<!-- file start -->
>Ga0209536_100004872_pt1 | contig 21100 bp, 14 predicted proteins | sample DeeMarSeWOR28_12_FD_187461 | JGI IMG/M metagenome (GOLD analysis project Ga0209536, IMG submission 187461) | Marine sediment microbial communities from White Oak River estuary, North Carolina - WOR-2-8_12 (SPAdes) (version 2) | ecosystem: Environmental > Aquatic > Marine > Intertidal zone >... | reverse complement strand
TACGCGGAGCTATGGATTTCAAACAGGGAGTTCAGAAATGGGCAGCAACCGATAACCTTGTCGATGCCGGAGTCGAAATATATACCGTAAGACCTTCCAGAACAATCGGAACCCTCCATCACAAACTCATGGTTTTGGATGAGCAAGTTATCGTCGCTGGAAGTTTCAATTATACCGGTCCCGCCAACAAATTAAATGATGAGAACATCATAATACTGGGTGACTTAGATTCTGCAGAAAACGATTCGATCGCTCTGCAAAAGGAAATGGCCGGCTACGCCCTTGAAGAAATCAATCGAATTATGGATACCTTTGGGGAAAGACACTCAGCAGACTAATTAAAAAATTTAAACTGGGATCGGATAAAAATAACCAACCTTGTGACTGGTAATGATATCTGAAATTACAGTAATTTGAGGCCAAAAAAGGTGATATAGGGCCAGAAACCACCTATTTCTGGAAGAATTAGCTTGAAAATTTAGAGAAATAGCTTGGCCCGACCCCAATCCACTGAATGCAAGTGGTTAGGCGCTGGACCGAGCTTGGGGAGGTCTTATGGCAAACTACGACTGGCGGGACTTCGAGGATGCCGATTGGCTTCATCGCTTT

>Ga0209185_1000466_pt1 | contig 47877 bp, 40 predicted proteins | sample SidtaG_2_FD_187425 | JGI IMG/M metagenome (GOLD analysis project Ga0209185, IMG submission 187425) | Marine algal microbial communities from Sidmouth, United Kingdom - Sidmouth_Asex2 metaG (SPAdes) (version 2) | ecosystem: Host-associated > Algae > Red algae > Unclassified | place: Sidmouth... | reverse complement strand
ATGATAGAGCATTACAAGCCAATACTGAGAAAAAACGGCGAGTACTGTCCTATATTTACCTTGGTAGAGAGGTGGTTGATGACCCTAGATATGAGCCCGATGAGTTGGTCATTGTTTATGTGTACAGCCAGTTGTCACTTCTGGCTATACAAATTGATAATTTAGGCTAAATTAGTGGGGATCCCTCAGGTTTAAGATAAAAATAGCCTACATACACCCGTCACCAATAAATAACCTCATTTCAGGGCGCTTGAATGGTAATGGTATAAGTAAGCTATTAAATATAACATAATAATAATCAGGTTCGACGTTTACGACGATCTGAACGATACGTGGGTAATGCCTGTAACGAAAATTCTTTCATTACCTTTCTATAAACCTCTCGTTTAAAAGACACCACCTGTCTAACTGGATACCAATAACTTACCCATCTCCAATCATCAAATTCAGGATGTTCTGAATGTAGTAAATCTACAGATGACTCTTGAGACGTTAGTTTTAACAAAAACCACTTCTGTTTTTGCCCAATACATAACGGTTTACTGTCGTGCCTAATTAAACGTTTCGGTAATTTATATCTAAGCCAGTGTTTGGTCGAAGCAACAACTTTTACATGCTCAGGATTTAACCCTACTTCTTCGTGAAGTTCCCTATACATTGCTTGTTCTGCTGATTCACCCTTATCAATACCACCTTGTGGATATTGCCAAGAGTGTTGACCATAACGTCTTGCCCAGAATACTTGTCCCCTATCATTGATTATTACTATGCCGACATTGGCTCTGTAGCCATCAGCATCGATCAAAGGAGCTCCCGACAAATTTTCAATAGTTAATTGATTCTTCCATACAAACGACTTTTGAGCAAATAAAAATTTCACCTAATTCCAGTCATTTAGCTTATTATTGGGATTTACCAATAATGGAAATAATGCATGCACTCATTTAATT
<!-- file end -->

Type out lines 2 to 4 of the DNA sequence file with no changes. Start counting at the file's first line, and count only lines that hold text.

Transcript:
TACGCGGAGCTATGGATTTCAAACAGGGAGTTCAGAAATGGGCAGCAACCGATAACCTTGTCGATGCCGGAGTCGAAATATATACCGTAAGACCTTCCAGAACAATCGGAACCCTCCATCACAAACTCATGGTTTTGGATGAGCAAGTTATCGTCGCTGGAAGTTTCAATTATACCGGTCCCGCCAACAAATTAAATGATGAGAACATCATAATACTGGGTGACTTAGATTCTGCAGAAAACGATTCGATCGCTCTGCAAAAGGAAATGGCCGGCTACGCCCTTGAAGAAATCAATCGAATTATGGATACCTTTGGGGAAAGACACTCAGCAGACTAATTAAAAAATTTAAACTGGGATCGGATAAAAATAACCAACCTTGTGACTGGTAATGATATCTGAAATTACAGTAATTTGAGGCCAAAAAAGGTGATATAGGGCCAGAAACCACCTATTTCTGGAAGAATTAGCTTGAAAATTTAGAGAAATAGCTTGGCCCGACCCCAATCCACTGAATGCAAGTGGTTAGGCGCTGGACCGAGCTTGGGGAGGTCTTATGGCAAACTACGACTGGCGGGACTTCGAGGATGCCGATTGGCTTCATCGCTTT

>Ga0209185_1000466_pt1 | contig 47877 bp, 40 predicted proteins | sample SidtaG_2_FD_187425 | JGI IMG/M metagenome (GOLD analysis project Ga0209185, IMG submission 187425) | Marine algal microbial communities from Sidmouth, United Kingdom - Sidmouth_Asex2 metaG (SPAdes) (version 2) | ecosystem: Host-associated > Algae > Red algae > Unclassified | place: Sidmouth... | reverse complement strand
ATGATAGAGCATTACAAGCCAATACTGAGAAAAAACGGCGAGTACTGTCCTATATTTACCTTGGTAGAGAGGTGGTTGATGACCCTAGATATGAGCCCGATGAGTTGGTCATTGTTTATGTGTACAGCCAGTTGTCACTTCTGGCTATACAAATTGATAATTTAGGCTAAATTAGTGGGGATCCCTCAGGTTTAAGATAAAAATAGCCTACATACACCCGTCACCAATAAATAACCTCATTTCAGGGCGCTTGAATGGTAATGGTATAAGTAAGCTATTAAATATAACATAATAATAATCAGGTTCGACGTTTACGACGATCTGAACGATACGTGGGTAATGCCTGTAACGAAAATTCTTTCATTACCTTTCTATAAACCTCTCGTTTAAAAGACACCACCTGTCTAACTGGATACCAATAACTTACCCATCTCCAATCATCAAATTCAGGATGTTCTGAATGTAGTAAATCTACAGATGACTCTTGAGACGTTAGTTTTAACAAAAACCACTTCTGTTTTTGCCCAATACATAACGGTTTACTGTCGTGCCTAATTAAACGTTTCGGTAATTTATATCTAAGCCAGTGTTTGGTCGAAGCAACAACTTTTACATGCTCAGGATTTAACCCTACTTCTTCGTGAAGTTCCCTATACATTGCTTGTTCTGCTGATTCACCCTTATCAATACCACCTTGTGGATATTGCCAAGAGTGTTGACCATAACGTCTTGCCCAGAATACTTGTCCCCTATCATTGATTATTACTATGCCGACATTGGCTCTGTAGCCATCAGCATCGATCAAAGGAGCTCCCGACAAATTTTCAATAGTTAATTGATTCTTCCATACAAACGACTTTTGAGCAAATAAAAATTTCACCTAATTCCAGTCATTTAGCTTATTATTGGGATTTACCAATAATGGAAATAATGCATGCACTCATTTAATT